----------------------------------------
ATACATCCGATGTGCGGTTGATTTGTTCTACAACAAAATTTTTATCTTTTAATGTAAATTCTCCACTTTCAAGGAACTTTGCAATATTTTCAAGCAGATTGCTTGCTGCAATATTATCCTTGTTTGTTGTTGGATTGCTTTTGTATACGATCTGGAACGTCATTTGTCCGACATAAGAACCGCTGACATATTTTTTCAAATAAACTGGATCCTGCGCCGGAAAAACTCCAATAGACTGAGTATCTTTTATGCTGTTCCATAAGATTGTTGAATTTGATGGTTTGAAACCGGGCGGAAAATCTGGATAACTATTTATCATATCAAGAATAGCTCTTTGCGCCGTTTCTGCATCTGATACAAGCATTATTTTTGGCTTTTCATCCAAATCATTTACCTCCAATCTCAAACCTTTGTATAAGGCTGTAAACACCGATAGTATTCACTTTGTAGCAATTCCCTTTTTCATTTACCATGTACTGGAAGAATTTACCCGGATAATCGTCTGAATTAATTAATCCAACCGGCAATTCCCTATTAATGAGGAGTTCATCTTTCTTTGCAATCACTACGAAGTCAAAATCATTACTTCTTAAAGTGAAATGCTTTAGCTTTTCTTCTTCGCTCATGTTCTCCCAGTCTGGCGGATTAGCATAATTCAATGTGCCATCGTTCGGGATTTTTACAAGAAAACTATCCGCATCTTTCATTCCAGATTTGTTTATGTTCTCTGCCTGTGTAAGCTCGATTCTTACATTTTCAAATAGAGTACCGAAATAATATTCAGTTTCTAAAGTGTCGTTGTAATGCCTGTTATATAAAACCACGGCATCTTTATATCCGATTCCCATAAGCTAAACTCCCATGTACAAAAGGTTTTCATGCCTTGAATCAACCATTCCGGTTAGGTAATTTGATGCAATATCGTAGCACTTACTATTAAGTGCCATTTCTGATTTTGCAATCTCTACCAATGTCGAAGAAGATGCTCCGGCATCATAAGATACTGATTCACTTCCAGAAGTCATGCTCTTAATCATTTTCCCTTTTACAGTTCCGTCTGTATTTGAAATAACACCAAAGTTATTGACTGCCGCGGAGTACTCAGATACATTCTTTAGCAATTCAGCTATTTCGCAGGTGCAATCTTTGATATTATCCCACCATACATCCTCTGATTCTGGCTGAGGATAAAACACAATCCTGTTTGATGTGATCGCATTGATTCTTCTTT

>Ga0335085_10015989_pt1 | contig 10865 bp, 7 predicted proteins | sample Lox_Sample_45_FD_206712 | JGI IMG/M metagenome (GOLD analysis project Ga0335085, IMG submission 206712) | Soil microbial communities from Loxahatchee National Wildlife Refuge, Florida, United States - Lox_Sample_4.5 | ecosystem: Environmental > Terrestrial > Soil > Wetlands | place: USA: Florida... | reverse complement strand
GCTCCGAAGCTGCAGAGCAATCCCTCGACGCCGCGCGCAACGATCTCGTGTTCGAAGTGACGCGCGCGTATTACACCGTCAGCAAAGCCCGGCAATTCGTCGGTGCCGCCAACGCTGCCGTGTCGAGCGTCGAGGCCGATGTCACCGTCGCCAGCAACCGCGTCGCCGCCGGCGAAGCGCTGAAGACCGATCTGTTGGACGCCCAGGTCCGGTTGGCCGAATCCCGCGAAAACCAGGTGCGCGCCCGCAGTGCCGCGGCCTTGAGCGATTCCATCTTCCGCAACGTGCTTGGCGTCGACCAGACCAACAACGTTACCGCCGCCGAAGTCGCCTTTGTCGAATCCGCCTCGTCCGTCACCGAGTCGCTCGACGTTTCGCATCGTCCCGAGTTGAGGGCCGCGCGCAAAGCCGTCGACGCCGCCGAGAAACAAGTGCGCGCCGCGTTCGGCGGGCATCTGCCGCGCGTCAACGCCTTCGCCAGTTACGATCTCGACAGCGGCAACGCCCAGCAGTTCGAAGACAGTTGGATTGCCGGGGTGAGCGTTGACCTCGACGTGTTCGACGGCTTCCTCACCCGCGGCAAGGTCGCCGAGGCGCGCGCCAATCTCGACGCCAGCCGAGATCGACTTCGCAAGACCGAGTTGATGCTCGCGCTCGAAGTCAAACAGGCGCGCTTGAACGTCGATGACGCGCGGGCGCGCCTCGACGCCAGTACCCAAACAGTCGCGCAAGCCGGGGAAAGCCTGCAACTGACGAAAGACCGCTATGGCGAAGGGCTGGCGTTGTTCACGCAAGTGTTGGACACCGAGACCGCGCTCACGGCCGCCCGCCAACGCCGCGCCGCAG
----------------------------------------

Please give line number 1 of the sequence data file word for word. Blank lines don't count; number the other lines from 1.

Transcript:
ATACATCCGATGTGCGGTTGATTTGTTCTACAACAAAATTTTTATCTTTTAATGTAAATTCTCCACTTTCAAGGAACTTTGCAATATTTTCAAGCAGATTGCTTGCTGCAATATTATCCTTGTTTGTTGTTGGATTGCTTTTGTATACGATCTGGAACGTCATTTGTCCGACATAAGAACCGCTGACATATTTTTTCAAATAAACTGGATCCTGCGCCGGAAAAACTCCAATAGACTGAGTATCTTTTATGCTGTTCCATAAGATTGTTGAATTTGATGGTTTGAAACCGGGCGGAAAATCTGGATAACTATTTATCATATCAAGAATAGCTCTTTGCGCCGTTTCTGCATCTGATACAAGCATTATTTTTGGCTTTTCATCCAAATCATTTACCTCCAATCTCAAACCTTTGTATAAGGCTGTAAACACCGATAGTATTCACTTTGTAGCAATTCCCTTTTTCATTTACCATGTACTGGAAGAATTTACCCGGATAATCGTCTGAATTAATTAATCCAACCGGCAATTCCCTATTAATGAGGAGTTCATCTTTCTTTGCAATCACTACGAAGTCAAAATCATTACTTCTTAAAGTGAAATGCTTTAGCTTTTCTTCTTCGCTCATGTTCTCCCAGTCTGGCGGATTAGCATAATTCAATGTGCCATCGTTCGGGATTTTTACAAGAAAACTATCCGCATCTTTCATTCCAGATTTGTTTATGTTCTCTGCCTGTGTAAGCTCGATTCTTACATTTTCAAATAGAGTACCGAAATAATATTCAGTTTCTAAAGTGTCGTTGTAATGCCTGTTATATAAAACCACGGCATCTTTATATCCGATTCCCATAAGCTAAACTCCCATGTACAAAAGGTTTTCATGCCTTGAATCAACCATTCCGGTTAGGTAATTTGATGCAATATCGTAGCACTTACTATTAAGTGCCATTTCTGATTTTGCAATCTCTACCAATGTCGAAGAAGATGCTCCGGCATCATAAGATACTGATTCACTTCCAGAAGTCATGCTCTTAATCATTTTCCCTTTTACAGTTCCGTCTGTATTTGAAATAACACCAAAGTTATTGACTGCCGCGGAGTACTCAGATACATTCTTTAGCAATTCAGCTATTTCGCAGGTGCAATCTTTGATATTATCCCACCATACATCCTCTGATTCTGGCTGAGGATAAAACACAATCCTGTTTGATGTGATCGCATTGATTCTTCTTT